Whatever it is, make it loud for Deafheaven

San Francisco black metal-meets-post rock group Deafheaven became a buzz band of metal after the release of Sunbather last year, a dense record with an atmosphere of detachment throughout. While thematic records and bringing out the piano for segue tracks isn't all that innovative for metal bands, with careful songwriting they seem to effortlessly go from shredding with the best of 'em to swelling climaxes as euphoric as Explosions in the Sky.

It's an approach that has gotten the attention from more than the typical headbanging crowd.

Their latest single “From the Kettle Onto the Coil” is about as straight-up metal as these guys get, singer George Clarke saying it came from a sense of excitement that the current lineup would be recording together for the first time.

“We went through rough times with members, but these guys have been so good. They’re excellent players, we have an idea of what our goals are, and we all get along really well, which is the most important thing. We’re all really good friends," says George.

“That song came together really quick. It was mostly used to just have fun recording together.”

On Sunbather Clarke's voice has a distant quality to it, but on this single it's front-and-centre. He says it's because he's more comfortable than ever with his voice.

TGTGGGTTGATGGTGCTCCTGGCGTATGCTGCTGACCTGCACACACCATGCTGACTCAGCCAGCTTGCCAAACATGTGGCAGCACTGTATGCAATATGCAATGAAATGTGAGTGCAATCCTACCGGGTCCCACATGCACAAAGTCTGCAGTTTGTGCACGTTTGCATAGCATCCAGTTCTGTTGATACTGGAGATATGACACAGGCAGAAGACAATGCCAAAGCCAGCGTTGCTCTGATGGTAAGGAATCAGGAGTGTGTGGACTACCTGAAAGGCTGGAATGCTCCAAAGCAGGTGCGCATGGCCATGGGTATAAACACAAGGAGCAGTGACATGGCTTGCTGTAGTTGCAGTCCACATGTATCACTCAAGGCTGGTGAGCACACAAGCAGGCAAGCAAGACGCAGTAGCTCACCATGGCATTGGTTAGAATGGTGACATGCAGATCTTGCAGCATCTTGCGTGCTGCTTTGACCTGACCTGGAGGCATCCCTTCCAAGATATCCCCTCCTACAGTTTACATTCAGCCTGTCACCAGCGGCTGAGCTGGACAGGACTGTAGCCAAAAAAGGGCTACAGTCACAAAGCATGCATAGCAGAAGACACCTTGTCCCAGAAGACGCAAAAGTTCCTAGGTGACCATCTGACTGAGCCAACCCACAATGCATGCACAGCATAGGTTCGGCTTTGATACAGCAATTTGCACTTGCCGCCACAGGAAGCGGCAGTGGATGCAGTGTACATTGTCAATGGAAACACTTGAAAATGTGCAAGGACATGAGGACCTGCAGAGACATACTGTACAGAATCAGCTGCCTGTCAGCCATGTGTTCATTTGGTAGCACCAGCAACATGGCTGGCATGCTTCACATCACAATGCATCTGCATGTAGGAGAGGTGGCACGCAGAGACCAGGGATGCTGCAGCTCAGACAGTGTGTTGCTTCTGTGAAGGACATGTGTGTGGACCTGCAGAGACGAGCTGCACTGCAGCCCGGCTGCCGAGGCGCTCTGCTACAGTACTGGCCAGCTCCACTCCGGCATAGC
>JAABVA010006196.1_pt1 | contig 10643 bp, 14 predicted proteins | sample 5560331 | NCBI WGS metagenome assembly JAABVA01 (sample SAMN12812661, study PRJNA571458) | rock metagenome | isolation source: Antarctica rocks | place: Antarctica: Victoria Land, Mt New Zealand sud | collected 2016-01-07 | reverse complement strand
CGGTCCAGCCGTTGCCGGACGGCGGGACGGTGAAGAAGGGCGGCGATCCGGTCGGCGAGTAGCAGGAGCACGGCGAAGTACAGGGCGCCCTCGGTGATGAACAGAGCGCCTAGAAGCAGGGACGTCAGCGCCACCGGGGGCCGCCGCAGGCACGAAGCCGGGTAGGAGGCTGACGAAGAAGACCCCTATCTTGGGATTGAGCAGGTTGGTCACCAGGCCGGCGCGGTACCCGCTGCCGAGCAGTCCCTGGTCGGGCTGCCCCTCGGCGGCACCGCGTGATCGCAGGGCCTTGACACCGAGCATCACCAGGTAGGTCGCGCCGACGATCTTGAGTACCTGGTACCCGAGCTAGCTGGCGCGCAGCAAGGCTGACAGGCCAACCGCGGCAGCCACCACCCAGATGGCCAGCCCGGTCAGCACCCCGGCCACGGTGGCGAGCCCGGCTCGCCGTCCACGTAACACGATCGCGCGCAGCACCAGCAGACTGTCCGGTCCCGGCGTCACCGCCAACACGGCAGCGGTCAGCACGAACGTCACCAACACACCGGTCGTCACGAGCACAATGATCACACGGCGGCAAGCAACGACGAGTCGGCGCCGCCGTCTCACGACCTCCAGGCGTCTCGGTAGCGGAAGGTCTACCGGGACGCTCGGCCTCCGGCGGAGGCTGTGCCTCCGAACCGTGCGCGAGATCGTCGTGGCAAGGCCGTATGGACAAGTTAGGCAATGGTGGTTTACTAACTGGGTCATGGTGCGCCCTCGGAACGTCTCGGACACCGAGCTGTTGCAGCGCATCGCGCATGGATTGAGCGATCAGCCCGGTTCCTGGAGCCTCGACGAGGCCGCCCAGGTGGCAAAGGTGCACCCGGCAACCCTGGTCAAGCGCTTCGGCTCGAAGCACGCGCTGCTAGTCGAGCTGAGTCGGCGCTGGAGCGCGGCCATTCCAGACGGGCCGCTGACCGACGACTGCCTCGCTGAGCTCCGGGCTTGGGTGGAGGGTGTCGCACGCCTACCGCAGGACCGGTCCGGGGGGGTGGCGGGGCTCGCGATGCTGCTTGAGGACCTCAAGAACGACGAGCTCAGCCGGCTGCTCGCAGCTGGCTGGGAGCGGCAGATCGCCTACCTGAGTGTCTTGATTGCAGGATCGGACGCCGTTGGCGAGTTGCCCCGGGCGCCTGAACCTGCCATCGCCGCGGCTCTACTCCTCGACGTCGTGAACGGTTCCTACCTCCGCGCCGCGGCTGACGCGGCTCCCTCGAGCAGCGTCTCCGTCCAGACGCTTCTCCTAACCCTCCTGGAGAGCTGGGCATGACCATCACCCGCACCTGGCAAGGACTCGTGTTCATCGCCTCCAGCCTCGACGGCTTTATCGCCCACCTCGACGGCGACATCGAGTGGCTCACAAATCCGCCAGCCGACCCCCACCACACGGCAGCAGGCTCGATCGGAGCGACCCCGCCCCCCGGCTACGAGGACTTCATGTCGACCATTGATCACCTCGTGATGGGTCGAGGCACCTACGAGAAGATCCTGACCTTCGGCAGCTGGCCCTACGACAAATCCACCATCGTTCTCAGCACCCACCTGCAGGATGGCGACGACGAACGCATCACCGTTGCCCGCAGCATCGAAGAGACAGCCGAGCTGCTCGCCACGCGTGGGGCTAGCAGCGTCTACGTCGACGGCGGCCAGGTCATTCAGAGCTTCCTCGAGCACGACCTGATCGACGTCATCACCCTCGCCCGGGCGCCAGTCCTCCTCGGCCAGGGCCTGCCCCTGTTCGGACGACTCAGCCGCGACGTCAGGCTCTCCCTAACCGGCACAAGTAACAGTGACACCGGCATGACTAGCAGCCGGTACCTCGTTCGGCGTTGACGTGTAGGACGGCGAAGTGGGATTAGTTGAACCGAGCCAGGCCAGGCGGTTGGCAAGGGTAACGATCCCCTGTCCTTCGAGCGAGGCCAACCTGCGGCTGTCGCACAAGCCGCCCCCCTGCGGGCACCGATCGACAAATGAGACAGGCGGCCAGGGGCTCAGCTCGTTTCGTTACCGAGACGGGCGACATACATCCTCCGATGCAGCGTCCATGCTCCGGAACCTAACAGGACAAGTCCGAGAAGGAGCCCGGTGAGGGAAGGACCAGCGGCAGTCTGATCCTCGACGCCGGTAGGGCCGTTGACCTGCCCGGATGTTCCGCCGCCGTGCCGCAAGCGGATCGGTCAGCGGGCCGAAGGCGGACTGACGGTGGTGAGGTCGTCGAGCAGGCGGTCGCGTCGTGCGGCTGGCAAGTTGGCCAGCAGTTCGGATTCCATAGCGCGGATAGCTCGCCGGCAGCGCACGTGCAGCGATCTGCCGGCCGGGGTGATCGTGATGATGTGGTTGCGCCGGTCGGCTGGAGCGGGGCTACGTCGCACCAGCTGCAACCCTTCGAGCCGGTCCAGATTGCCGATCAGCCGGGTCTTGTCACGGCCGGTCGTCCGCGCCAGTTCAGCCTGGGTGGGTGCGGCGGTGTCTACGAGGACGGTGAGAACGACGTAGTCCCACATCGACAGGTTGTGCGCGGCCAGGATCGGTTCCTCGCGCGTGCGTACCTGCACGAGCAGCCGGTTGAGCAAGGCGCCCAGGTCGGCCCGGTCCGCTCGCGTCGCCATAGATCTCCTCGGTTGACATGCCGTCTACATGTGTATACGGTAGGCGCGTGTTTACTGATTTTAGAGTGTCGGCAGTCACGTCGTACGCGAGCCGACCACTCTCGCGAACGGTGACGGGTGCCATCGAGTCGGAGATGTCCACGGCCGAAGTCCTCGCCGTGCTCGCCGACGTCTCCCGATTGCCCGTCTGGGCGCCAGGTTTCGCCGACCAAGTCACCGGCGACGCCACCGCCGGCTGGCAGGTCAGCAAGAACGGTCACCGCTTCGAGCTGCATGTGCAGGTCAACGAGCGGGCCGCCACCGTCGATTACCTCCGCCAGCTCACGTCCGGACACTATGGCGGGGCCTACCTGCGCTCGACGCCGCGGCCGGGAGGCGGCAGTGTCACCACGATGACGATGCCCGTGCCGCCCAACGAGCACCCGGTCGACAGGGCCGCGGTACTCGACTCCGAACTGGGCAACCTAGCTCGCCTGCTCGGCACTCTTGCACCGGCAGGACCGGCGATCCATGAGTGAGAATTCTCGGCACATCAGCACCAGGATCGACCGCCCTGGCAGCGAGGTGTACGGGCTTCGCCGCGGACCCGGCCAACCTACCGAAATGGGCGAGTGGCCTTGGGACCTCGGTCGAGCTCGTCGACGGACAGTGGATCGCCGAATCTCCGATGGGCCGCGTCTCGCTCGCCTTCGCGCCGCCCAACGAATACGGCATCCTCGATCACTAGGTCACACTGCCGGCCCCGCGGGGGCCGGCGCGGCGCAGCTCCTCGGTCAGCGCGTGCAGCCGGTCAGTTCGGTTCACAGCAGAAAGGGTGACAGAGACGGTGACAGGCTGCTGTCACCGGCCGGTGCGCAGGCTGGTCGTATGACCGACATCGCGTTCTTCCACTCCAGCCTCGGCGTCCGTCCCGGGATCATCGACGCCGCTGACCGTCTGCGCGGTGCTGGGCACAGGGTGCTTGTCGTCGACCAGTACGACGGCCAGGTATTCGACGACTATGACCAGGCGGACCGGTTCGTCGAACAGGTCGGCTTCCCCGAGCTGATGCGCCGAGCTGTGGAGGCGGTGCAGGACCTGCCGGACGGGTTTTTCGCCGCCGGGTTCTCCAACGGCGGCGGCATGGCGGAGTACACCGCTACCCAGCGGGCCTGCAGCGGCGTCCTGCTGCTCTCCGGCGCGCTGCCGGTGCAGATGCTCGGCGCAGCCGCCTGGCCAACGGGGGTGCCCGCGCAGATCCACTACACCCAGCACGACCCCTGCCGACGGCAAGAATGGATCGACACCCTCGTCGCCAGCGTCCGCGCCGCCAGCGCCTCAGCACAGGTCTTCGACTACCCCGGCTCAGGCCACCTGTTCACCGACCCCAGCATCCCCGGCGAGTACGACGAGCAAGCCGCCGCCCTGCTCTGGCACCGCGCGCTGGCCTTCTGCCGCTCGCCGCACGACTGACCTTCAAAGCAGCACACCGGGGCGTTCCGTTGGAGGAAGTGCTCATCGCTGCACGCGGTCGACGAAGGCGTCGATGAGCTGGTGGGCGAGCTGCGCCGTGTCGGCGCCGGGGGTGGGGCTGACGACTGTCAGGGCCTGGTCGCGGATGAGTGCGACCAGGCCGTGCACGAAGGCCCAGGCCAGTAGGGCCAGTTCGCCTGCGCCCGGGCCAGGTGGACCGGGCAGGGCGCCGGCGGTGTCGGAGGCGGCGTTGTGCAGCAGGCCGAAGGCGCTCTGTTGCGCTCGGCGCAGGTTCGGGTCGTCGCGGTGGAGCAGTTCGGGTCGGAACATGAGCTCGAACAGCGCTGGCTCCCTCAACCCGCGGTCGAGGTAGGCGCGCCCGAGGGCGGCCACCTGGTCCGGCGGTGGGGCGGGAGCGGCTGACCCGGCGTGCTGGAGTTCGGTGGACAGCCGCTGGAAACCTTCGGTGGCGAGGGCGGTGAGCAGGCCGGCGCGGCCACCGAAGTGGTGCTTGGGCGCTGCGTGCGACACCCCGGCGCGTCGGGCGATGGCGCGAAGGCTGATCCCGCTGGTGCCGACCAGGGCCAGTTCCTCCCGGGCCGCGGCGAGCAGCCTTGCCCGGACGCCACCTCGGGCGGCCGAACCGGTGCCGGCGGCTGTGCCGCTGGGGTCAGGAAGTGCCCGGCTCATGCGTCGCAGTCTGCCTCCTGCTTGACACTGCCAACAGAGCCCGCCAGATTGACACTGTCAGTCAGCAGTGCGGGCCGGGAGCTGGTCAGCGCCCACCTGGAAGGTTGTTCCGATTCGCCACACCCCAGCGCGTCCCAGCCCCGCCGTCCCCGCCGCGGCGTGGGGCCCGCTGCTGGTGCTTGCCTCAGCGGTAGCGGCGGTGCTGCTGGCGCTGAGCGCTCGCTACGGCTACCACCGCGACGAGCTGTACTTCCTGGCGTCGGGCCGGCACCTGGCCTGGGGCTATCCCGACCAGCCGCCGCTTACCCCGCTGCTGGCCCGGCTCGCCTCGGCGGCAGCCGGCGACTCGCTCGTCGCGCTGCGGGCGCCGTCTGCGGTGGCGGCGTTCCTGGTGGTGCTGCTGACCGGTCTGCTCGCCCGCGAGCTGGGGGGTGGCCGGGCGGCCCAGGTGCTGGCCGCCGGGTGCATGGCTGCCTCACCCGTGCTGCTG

“I’ve always pushed myself to see how strong my voice is. When you take a year between recordings and all you’ve been doing is using that muscle for months on end it comes naturally. It’s a matter of control,” he says.

"I kind of have it easy, but Dan [Tracy] our drummer he has to always keep himself in shape. A 30-day tour can start to stress your body out, and we’ve been pushing 50-60 dates.”

They’ve spent most of the year touring, as the band becomes more than just George and guitarist Kerry McCoy. Bassist Stephen Clark and guitarist Shiv Mehra have now been in the band for over a year, George saying everyone's taking part in shaping the band's heaviness.